Posted on 27 March 2019

You can teach old buildings smart new tricks

Buildings are currently responsible for 40% of the EU’s energy consumption and 36% of its CO2 emissions. For that reason, we’ve come to expect and demand that new buildings are designed and built to minimise environmental impact. But, what about our older buildings?

Razing old buildings to the ground is simply not realistic from a financial, logistical or cultural heritage point of view. Making our existing buildings energy efficient is one of the major challenges we face, as we look to make our cities more sustainable. Retro-fitting and renovation will be key to reaching our environmental targets.

Specifically, smart building sensors are vital to providing greater user information. We can now monitor and manage building usage and energy consumption in ways unthinkable only a few years ago. When you have the data on room occupation and energy usage, you can reduce energy consumption by making responsive adjustments to lighting and comfort systems.

Giving Alkmaar a green facelift

Alkmaar, in the North Holland province of the Netherlands, has completely remodelled its municipal offices over the last two years. They had a vision of open, flexible spaces to encourage collaborative working. And, they wanted to provide a healthy, pleasant environment for their employees.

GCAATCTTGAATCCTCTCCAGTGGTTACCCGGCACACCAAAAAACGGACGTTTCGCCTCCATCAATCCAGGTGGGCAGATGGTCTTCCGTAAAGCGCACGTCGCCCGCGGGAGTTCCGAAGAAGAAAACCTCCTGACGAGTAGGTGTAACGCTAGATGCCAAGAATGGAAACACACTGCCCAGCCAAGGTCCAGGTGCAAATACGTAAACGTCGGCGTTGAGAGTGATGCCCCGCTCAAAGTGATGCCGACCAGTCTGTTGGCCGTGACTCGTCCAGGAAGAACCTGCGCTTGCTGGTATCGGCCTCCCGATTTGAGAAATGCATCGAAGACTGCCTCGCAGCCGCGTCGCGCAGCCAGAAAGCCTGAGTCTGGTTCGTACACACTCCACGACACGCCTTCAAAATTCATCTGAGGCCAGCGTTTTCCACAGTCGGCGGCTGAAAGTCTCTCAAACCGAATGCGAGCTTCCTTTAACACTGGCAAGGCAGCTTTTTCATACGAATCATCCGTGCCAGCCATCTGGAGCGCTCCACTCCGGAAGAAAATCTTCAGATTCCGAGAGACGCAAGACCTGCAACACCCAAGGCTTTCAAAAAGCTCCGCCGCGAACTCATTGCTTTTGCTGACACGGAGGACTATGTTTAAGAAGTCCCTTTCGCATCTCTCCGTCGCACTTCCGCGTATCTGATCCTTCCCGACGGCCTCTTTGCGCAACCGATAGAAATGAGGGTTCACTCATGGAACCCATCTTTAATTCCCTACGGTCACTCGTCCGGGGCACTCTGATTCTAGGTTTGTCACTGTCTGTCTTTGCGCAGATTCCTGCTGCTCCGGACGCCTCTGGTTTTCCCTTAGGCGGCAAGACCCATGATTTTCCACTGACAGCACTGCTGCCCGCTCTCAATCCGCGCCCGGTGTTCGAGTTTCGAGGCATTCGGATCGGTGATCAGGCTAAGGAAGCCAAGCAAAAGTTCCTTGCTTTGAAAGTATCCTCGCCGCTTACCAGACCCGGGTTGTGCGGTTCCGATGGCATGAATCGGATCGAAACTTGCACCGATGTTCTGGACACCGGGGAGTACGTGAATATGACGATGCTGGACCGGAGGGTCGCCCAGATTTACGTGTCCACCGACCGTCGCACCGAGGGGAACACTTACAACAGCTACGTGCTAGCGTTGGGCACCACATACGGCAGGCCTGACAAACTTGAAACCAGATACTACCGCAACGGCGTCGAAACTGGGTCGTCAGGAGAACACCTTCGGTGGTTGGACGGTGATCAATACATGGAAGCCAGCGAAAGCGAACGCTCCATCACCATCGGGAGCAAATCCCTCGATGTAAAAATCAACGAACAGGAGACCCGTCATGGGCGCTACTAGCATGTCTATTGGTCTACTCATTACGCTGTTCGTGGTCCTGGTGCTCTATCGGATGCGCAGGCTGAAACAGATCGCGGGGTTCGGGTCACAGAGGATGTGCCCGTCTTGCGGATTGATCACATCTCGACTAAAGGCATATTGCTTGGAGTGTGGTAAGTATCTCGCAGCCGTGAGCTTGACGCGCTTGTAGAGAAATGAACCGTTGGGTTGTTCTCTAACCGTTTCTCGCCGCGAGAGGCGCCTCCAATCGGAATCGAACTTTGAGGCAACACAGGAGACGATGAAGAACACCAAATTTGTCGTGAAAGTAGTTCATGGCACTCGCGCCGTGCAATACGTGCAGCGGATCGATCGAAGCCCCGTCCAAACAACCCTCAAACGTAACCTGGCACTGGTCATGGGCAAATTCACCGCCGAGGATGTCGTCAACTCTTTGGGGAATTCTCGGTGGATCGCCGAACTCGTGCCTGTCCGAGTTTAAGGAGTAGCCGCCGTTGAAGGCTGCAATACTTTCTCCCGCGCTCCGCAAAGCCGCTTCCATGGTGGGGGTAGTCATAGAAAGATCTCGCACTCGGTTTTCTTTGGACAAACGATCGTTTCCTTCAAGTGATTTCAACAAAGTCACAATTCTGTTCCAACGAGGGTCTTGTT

As part of the renovation project, Alkmaar’s offices are now equipped with bGrid’s smart-sensor node network. These sensors record the physical conditions in the building, such as lighting, climate and space usage.

The end-user application makes it easy for employees to locate their colleagues around the building. They can simply use their smartphone to find out where people are, and which desks and meeting rooms are available. This helps make them more productive and encourages colleagues to talk to each other.

It is early days for this project, in terms of data collection and analysis. But, bGrid’s technology enables Alkmaar’s data science team to monitor temperature, humidity, lighting and occupancy levels across the entire building. In the future, this data will help them reduce energy use and save money by better allocation of resources.

The physical environment affects the way we work

There have also been other benefits, such as improved employee engagement and wellbeing. “Our employees are starting to enjoy the benefits of flexible working and bGrid’s technology is helping people to adapt,” explains Alkmaar’s Project Manager Patrick Lagendijk.

This Alkmaar local government project demonstrates that smart building technology can be hugely beneficial, even when working within the constraints of existing buildings and limited budgets. You can read the full Alkmaar case study here.

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